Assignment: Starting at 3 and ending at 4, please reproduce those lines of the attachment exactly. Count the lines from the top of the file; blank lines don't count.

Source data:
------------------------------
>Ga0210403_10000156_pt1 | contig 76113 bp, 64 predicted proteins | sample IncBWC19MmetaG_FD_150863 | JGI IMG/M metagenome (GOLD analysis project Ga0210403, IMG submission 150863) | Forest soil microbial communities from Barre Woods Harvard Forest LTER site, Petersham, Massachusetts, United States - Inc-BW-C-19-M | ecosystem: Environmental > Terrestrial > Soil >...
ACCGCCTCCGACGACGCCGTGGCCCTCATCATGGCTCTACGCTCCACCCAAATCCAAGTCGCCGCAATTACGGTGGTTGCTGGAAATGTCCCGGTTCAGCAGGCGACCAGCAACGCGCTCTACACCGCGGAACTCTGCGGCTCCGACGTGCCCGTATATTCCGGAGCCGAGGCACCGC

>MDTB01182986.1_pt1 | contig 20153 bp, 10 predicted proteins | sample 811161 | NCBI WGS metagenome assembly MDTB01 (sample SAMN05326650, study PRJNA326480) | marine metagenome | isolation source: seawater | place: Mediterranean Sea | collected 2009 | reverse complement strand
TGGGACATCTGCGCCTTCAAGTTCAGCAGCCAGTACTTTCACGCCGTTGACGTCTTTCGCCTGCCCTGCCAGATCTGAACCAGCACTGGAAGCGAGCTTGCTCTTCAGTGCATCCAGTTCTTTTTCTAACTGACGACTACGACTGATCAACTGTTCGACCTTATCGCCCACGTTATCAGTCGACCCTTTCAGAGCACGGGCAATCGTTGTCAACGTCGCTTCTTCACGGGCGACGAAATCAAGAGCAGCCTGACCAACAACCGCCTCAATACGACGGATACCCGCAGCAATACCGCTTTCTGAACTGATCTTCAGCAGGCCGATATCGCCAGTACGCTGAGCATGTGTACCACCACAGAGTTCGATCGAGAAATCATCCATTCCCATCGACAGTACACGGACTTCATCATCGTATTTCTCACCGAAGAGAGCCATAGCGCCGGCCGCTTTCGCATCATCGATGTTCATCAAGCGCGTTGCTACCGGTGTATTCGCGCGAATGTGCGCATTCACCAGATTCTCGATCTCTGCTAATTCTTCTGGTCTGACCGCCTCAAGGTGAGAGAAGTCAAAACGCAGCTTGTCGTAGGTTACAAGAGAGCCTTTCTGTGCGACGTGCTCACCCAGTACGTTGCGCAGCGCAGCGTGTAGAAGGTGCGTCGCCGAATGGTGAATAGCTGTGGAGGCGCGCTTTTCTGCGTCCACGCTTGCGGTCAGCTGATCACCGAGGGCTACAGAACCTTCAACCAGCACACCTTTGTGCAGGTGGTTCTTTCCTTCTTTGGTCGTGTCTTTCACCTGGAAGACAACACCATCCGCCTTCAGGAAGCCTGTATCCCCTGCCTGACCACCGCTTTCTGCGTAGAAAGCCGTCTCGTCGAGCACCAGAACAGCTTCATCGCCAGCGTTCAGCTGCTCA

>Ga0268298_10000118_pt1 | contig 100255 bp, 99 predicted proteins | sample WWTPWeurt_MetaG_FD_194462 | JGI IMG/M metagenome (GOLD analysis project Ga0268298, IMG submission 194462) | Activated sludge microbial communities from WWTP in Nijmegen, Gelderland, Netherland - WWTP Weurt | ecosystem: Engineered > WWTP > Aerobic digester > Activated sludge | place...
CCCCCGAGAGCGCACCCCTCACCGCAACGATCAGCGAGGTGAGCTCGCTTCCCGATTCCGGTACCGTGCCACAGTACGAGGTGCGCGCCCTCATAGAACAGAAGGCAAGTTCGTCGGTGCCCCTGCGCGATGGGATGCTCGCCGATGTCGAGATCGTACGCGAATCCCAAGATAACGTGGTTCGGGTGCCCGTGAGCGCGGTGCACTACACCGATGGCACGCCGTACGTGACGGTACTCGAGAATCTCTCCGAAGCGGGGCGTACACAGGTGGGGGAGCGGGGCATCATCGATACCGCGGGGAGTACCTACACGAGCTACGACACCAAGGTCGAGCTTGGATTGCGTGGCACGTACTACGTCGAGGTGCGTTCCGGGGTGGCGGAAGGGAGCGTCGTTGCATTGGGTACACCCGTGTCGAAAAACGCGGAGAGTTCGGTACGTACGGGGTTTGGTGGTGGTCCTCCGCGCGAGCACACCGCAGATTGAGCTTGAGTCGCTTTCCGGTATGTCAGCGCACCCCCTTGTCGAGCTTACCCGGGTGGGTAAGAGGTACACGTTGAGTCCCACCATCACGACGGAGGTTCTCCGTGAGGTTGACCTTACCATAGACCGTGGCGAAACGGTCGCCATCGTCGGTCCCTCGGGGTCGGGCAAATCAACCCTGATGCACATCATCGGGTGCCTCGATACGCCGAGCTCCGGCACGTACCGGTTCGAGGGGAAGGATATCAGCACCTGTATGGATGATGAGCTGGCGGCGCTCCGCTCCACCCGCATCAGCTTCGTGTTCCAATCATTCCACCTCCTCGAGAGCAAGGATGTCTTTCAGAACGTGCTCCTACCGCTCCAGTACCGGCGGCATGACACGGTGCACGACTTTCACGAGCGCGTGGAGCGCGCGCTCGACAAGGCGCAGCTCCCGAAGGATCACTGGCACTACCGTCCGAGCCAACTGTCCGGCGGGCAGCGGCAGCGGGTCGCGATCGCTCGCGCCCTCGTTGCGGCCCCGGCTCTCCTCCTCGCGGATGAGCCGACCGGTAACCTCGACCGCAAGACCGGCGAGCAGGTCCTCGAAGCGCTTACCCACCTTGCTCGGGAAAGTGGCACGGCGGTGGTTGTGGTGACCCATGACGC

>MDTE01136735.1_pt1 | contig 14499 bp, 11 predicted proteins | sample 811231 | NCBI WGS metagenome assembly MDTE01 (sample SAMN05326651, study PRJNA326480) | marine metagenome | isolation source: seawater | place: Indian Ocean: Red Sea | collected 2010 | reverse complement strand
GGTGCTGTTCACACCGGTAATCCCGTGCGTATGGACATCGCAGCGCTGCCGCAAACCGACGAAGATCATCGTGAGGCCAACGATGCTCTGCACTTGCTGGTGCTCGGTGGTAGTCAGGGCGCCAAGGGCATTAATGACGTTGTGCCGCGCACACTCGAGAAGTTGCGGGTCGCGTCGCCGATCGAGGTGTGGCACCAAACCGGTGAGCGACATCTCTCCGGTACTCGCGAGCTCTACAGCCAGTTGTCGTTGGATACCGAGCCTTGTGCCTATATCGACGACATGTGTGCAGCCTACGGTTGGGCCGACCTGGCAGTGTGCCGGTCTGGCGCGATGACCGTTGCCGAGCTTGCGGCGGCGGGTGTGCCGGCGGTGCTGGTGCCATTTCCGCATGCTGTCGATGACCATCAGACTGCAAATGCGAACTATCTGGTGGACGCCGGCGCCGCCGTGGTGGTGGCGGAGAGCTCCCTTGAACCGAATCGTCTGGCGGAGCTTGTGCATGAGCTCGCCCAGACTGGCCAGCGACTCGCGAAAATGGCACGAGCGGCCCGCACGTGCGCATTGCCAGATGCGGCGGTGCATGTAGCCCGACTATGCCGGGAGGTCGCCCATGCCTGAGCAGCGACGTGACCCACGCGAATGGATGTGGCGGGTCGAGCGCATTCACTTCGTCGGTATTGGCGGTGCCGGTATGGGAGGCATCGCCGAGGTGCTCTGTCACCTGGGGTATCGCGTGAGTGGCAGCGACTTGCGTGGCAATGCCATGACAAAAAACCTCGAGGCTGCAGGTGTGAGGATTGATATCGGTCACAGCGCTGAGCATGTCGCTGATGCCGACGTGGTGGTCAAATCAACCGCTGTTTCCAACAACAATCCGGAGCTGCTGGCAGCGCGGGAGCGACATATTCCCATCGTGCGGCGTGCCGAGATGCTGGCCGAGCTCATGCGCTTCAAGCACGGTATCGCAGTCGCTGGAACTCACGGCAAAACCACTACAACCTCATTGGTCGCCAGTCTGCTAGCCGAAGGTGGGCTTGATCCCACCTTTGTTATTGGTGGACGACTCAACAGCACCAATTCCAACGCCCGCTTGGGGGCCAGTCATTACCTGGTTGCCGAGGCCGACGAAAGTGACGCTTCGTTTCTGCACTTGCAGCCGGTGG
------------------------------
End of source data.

>MDTB01182986.1_pt1 | contig 20153 bp, 10 predicted proteins | sample 811161 | NCBI WGS metagenome assembly MDTB01 (sample SAMN05326650, study PRJNA326480) | marine metagenome | isolation source: seawater | place: Mediterranean Sea | collected 2009 | reverse complement strand
TGGGACATCTGCGCCTTCAAGTTCAGCAGCCAGTACTTTCACGCCGTTGACGTCTTTCGCCTGCCCTGCCAGATCTGAACCAGCACTGGAAGCGAGCTTGCTCTTCAGTGCATCCAGTTCTTTTTCTAACTGACGACTACGACTGATCAACTGTTCGACCTTATCGCCCACGTTATCAGTCGACCCTTTCAGAGCACGGGCAATCGTTGTCAACGTCGCTTCTTCACGGGCGACGAAATCAAGAGCAGCCTGACCAACAACCGCCTCAATACGACGGATACCCGCAGCAATACCGCTTTCTGAACTGATCTTCAGCAGGCCGATATCGCCAGTACGCTGAGCATGTGTACCACCACAGAGTTCGATCGAGAAATCATCCATTCCCATCGACAGTACACGGACTTCATCATCGTATTTCTCACCGAAGAGAGCCATAGCGCCGGCCGCTTTCGCATCATCGATGTTCATCAAGCGCGTTGCTACCGGTGTATTCGCGCGAATGTGCGCATTCACCAGATTCTCGATCTCTGCTAATTCTTCTGGTCTGACCGCCTCAAGGTGAGAGAAGTCAAAACGCAGCTTGTCGTAGGTTACAAGAGAGCCTTTCTGTGCGACGTGCTCACCCAGTACGTTGCGCAGCGCAGCGTGTAGAAGGTGCGTCGCCGAATGGTGAATAGCTGTGGAGGCGCGCTTTTCTGCGTCCACGCTTGCGGTCAGCTGATCACCGAGGGCTACAGAACCTTCAACCAGCACACCTTTGTGCAGGTGGTTCTTTCCTTCTTTGGTCGTGTCTTTCACCTGGAAGACAACACCATCCGCCTTCAGGAAGCCTGTATCCCCTGCCTGACCACCGCTTTCTGCGTAGAAAGCCGTCTCGTCGAGCACCAGAACAGCTTCATCGCCAGCGTTCAGCTGCTCA